On the other hand it is the ‘who you are’ part that concerns critics of the Aadhaar project. If there’s a system that can identify who you are in one step, it only stands to reason that the privacy and security of its users should be protected. It’s not enough that the system itself is secure, but that the legal apparatus around it is also in place. And yet much of the pro-Aadhaar rhetoric ignores this.
For instance, when the Attorney-General argued before the Supreme Court late last year on this issue, he pointed out if the poor wished to continue receiving benefits, they needed to be prepared to surrender their right of privacy.
In other similar arguments, the “oh, but the benefits outweigh the risks” approach also crops up very often. While this appears to be a seemingly pragmatic stance, it ignores the fact that we can have the cake and eat it as well. It’s completely possible to have an identification system that is used to transfer subsidies and a piece of national privacy legislation that protects the rights of India’s citizens. To argue otherwise, or to bring up ‘benefits outweigh the risks’ is to behave like a child; to want something right now simply because you want it.The governments of the last five years had ample time to pass a privacy law. They just never got around to doing it.
When we step back and look at the three layers of the Aadhaar cake, there are two different arguments against the project when it comes to issues of privacy and security. The first concerns the Aadhaar project’s database security and privacy: who else will have access to the database, under which conditions, and what will happen in the case of data breaches? This is extremely important – but this concern also applies to nearly every other centralised government database of citizen data. It makes more sense to have broad privacy legislation and a specific data regulator address these concerns, rather than have each database come with a specific piece of vaguely-worded legislation (the way Aadhaar has with its Section 33).
The larger argument against Aadhaar has more to do with the cherry and less to do with the icing. The Aadhaar database today is useful for transferring subsidies and other payments but isn’t as exciting to private companies as the ecosystem that can be built on top of Aadhaar. The examples laid out by Nilekani in his book have started being built albeit in much simpler forms: an Aadhaar hackathon held at Khosla Labs in Bangalore earlier this year saw college students come up with ways to innovate on digital identity using the Aadhaar system.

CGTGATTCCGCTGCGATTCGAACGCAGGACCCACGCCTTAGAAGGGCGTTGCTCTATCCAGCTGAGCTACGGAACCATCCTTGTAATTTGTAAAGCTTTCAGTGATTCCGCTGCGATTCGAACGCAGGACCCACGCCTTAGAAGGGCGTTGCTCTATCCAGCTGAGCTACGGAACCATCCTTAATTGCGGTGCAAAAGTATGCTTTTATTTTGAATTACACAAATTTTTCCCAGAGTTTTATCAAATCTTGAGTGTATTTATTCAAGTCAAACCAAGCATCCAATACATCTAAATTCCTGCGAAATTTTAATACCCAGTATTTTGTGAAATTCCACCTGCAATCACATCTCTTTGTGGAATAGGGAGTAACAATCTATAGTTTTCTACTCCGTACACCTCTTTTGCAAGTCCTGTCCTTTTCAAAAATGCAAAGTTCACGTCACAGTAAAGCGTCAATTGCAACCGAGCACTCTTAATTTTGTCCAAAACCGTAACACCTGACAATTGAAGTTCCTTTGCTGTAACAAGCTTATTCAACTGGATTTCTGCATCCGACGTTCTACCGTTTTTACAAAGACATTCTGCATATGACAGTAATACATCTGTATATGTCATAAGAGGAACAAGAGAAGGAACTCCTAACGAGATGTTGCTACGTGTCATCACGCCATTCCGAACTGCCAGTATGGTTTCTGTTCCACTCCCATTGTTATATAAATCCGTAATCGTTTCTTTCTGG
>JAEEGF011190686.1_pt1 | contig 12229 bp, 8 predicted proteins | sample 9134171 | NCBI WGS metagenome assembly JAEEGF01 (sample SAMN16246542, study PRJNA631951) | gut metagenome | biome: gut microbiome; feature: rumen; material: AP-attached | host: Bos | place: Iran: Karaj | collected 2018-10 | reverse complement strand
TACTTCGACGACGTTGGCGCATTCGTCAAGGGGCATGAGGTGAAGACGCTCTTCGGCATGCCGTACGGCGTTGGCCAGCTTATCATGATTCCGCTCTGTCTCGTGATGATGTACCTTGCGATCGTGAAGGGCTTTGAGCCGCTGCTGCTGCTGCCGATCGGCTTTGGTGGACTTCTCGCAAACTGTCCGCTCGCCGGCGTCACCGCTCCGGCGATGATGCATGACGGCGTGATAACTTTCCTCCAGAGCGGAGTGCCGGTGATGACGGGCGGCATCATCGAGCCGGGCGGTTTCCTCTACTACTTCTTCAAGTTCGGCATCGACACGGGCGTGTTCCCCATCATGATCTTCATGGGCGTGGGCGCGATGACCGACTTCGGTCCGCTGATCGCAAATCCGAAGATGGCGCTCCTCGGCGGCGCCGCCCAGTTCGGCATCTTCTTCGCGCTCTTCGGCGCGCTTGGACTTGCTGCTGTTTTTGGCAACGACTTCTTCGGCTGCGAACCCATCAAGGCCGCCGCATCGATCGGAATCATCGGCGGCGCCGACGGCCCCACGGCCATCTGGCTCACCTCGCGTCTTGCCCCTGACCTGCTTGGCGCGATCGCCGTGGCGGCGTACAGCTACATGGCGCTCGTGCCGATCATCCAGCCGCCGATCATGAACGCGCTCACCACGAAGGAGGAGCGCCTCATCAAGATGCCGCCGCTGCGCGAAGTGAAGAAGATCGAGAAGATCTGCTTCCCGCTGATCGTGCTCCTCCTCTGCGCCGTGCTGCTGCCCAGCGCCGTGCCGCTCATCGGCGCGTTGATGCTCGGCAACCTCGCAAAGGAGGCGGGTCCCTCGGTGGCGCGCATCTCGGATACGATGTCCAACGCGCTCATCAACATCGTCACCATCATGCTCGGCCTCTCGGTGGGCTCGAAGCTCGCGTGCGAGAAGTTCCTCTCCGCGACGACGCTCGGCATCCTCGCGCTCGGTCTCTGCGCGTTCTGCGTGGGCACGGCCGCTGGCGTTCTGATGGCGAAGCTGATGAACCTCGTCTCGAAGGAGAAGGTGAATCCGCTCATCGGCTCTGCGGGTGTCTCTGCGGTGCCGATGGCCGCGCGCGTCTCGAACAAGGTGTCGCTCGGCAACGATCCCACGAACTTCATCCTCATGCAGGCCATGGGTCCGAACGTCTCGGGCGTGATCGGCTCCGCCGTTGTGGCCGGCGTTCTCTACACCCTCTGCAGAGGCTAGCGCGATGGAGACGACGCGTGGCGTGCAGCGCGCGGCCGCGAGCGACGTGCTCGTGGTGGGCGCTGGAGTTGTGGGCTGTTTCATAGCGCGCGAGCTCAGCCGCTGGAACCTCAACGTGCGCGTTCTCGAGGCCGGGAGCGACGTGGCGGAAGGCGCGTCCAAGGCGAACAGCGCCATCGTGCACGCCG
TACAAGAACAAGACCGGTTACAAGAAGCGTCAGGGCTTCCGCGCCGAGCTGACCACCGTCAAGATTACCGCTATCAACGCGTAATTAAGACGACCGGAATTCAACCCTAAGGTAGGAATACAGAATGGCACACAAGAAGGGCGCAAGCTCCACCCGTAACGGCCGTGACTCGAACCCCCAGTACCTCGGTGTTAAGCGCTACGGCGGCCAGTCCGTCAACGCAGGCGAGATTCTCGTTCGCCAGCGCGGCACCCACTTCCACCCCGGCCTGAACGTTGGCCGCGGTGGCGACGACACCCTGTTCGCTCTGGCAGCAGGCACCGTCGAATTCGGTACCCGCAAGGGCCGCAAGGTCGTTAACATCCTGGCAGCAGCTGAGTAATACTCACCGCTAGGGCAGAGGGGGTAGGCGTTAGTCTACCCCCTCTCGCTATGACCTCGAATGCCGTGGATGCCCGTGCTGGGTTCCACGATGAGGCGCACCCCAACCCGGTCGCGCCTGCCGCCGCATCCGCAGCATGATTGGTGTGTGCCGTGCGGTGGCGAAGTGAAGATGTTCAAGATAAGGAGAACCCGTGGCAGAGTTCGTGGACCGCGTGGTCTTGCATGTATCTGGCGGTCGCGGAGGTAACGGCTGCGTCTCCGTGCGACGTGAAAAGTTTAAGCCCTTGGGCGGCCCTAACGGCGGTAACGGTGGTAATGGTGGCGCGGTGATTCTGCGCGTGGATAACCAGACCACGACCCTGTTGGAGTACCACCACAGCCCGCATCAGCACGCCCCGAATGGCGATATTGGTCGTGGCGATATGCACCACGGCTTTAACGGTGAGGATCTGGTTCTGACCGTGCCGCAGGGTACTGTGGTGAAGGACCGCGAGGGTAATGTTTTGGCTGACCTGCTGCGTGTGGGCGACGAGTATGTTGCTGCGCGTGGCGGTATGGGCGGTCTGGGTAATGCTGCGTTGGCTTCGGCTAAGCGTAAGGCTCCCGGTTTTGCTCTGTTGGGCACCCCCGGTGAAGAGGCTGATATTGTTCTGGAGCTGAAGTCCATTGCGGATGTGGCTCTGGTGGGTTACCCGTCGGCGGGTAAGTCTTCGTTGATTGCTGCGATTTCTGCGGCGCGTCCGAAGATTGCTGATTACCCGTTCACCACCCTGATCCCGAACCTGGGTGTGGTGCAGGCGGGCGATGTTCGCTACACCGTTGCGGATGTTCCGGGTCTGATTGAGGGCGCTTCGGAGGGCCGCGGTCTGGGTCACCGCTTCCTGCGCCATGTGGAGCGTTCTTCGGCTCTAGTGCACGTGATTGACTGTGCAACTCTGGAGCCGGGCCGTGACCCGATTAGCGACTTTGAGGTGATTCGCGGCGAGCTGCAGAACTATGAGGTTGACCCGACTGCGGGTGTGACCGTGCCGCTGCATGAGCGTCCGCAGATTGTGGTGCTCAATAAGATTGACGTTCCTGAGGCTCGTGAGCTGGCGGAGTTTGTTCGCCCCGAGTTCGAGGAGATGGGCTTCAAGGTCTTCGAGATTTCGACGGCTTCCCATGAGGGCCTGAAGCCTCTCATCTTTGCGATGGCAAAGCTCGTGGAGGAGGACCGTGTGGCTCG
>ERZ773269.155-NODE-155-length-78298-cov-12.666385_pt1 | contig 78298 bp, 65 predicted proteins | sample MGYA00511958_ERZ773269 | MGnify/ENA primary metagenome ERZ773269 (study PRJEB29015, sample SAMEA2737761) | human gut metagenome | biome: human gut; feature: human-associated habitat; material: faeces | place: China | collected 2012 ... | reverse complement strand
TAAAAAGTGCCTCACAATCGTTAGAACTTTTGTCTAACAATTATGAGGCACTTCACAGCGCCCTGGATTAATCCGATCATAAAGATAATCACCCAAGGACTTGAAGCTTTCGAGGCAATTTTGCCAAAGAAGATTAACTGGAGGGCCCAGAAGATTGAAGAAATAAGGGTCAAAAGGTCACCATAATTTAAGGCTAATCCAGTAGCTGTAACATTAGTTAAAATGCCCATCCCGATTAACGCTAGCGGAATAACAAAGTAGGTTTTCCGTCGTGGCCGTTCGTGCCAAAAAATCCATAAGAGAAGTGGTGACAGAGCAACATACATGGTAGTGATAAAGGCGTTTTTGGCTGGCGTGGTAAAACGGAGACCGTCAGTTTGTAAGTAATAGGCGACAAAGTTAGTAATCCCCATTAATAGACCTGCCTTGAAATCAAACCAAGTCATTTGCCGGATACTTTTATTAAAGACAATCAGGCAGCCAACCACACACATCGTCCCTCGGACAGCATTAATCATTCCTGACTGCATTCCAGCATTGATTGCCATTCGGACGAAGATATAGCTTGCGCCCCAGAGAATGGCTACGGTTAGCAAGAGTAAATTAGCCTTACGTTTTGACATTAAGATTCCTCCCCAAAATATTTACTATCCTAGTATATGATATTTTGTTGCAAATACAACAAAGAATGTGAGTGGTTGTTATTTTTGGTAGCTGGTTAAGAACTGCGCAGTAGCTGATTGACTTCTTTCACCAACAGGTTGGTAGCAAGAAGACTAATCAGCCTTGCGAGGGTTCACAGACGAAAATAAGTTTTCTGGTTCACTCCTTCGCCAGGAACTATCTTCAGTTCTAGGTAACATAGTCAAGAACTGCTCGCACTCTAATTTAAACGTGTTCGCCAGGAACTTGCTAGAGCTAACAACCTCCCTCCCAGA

Scroll reported today (PTI had an earlier piece on the same company last December before the Aadhar system was given statutory backing) on a company that uses a smartphone application and Aadhaar verification to verify the background details of semi-professional workers such as drivers and maids. And yet, there doesn’t seem to be anything too wrong with this because this is exactly how the Aadhaar API is supposed to work! As YourStory points out, “the basic authentication that they [UID] allow third party apps as of now is to verify an entry in the Aadhaar database by means of querying any of the data points they capture.” Whether the Supreme Court allows this and whether the Aadhaar Bill legitimises these third-party applications, however, is yet another question.
The larger problem, therefore, is the question of government centralisation. The Aadhaar card system is almost techno-deterministic in nature; its existence demands that it be linked to other databases, to constantly extract value from its user data, and to carry out a process of algorithmic regulation in the name of efficiency. The value of the Aadhaar database, to bureaucrats, policy-makers and politicians lies in how often it can be triangulated with other sources of data.
While this may be valuable to administration and instrumental in mitigating natural disasters, it could also backfire without proper safeguards. For instance: linking the Aadhaar database to the voter ID system could possibly allow governments to nudge new voters into enrolling. But what if this is done only in swing states, in swing constituencies and in areas that favour one political party over the other?
The death of privacy in autocracies allows repressive governments to target their citizens. In democracies like India, however, the lack of privacy legislation is seen by officials, such as our Attorney-General, as a method of providing services and benefits to citizens. This confused and even shocking logic – in which the defenders of the UID system respond not by allaying privacy concerns but by insisting citizens have no privacy rights – seems characteristic of our Aadhaar-enabled future.